[MUD-Dev] distributed objects

Brandon J. Rickman dr.k at pc4.zennet.com
Mon Feb 14 21:36:32 New Zealand Daylight Time 2000

On Mon, 14 Feb 2000, Vijay Weasel Prabhakar wrote:
> 	If I understand you correctly, which I may not be doing :), you
> want to get rid of some of the server's work and distribute it to the
> players?  This problem is one into which I've put a lot of thought.  I've
> realized that only trivial tasks can really be given to the player.
> Anything that is at all important increases the abuse potential
> tremendously.  Of course, it takes a sophisticated player to pull it off,
> [and similar stuff in this thread inevitably leading to "never trust
>  the client"]

I've always been bothered by the "never trust the client" law.  It is
misleading: it says you can't trust an _individual_ client, but people
interpret this as "you can't trust clients in general".  Shouldn't one be
able to devise a robust distributed network across several clients, such
that errors (or cheats) on one client will be detected when compared
against other client results?

In other words, ask the client run by player A to compute the results of
one round of combat.  But also compute that same round of combat on two
(or more) other clients.  So you've got a redundant system.  If player A's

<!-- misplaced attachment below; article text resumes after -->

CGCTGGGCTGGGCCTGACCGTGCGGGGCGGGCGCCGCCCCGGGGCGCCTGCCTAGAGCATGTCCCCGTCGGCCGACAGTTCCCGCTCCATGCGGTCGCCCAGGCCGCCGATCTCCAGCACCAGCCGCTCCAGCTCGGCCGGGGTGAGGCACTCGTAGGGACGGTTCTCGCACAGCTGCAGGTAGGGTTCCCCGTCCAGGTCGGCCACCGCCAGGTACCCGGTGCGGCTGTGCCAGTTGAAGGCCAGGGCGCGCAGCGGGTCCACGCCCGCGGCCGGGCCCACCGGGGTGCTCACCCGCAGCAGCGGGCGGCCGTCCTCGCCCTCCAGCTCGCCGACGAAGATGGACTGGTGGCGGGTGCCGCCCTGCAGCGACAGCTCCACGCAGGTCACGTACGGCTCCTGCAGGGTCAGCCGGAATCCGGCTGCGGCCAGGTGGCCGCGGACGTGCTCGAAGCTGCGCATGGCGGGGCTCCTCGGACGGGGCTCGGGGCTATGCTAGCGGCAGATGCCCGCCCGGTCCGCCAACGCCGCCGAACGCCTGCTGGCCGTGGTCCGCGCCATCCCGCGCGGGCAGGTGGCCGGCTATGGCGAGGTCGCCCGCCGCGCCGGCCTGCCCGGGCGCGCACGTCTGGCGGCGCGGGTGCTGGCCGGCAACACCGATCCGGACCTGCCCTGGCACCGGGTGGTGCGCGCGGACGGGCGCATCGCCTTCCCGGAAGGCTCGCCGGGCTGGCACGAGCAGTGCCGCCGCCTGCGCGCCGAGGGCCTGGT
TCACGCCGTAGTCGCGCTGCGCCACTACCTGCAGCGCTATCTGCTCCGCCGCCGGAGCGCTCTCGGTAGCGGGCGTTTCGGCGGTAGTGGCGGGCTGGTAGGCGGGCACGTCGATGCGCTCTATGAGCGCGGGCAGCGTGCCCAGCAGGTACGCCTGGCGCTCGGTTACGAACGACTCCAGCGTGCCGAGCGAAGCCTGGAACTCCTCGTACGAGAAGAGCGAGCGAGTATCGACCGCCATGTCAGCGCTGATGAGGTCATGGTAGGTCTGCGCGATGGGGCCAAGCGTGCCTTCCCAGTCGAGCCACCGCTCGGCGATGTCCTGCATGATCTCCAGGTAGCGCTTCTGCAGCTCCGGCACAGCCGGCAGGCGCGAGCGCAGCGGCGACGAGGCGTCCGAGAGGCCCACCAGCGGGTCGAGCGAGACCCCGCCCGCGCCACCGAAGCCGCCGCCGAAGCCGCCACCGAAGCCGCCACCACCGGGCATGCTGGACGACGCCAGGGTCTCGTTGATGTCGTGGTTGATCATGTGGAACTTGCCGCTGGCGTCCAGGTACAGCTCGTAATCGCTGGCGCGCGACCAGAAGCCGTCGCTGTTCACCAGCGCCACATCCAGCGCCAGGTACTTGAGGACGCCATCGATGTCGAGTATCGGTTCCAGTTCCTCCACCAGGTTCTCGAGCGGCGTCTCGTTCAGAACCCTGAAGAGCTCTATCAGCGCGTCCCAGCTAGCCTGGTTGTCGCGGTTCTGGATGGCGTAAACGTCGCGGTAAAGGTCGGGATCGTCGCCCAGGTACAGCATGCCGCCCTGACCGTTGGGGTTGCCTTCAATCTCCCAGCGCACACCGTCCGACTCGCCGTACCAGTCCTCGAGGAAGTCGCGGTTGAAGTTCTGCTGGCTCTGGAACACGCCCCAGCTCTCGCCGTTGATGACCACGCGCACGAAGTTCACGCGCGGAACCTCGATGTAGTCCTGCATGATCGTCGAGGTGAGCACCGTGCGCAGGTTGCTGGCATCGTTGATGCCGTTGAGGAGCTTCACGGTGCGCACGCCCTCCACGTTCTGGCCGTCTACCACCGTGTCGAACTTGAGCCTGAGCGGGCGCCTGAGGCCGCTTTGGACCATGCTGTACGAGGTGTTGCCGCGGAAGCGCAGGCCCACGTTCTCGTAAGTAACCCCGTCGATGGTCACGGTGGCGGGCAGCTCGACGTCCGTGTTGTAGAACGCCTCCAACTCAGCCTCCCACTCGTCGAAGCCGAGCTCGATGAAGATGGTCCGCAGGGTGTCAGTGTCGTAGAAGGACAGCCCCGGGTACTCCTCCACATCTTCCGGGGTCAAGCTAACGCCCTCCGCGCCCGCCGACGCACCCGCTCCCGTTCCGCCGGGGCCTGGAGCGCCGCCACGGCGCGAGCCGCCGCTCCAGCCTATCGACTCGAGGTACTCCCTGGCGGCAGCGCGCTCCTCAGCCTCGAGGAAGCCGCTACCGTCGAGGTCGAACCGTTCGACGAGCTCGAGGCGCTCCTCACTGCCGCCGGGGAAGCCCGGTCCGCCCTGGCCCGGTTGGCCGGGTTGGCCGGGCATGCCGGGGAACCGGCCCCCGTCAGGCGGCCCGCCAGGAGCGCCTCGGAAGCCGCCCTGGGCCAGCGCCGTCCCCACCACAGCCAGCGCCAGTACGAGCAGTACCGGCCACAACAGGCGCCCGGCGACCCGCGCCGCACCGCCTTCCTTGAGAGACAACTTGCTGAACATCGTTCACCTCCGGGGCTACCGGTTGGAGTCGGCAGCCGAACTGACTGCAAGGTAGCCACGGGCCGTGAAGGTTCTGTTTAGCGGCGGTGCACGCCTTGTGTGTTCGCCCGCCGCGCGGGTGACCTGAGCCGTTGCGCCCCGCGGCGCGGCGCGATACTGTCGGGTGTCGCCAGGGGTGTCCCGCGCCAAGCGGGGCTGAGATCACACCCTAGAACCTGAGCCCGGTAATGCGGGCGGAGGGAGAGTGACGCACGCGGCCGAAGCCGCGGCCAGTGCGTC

version is wildly different from the other two, assume that she has a
hacked client and dump her from the game.  Similarly, if player A's
calculation agrees with player B's calculation but not player C, then C is

Of course now the server will have to send out more data for each
transaction, and make all the decisions about which clients to trust, in
addition to maintaining the game world.

So if someone does hack a client, they have to know who the redundant
clients are _for that particular calculation_, and hack those clients as
well.  The odds are against the same version of a hacked client being used
by all the redundant clients.

If you had such a system working, you could then gradually grant more
trust to particularly trustworthy clients.  Not only is the client holding
the trusted data for the character, it is trusted with the player's
weapon, armor, inventory, &c.  Lest a cleverly hacked client try to take
advantage of this, you still perform spot checks on those objects.  When
the client is ready to log out, it sends all the trusted data back to the
sever, but if there is anything fishy in the data then the server will
dump that data and revert to the redundant data.

There is still a way to locally abuse the system: build up trust for your
client, then take advantage of that trust to boost your
character/weapons/&c.  You can then wreak havoc until the server catches
on, but in the meantime you have killed all the rabbits and what not.
But then again, you'd want to be doing spot checks on the occasional
combat round.  (If you make it so that the client has no information about
what the objects are that it is operating on, so that it can't say "Ah,
this object is my character, so I'll give it a boost", then if the client
tries something funny, there is no guarantee that it will help that
client's player.)

- B!
(moved to dr.k at zennet.com, for those keeping score)

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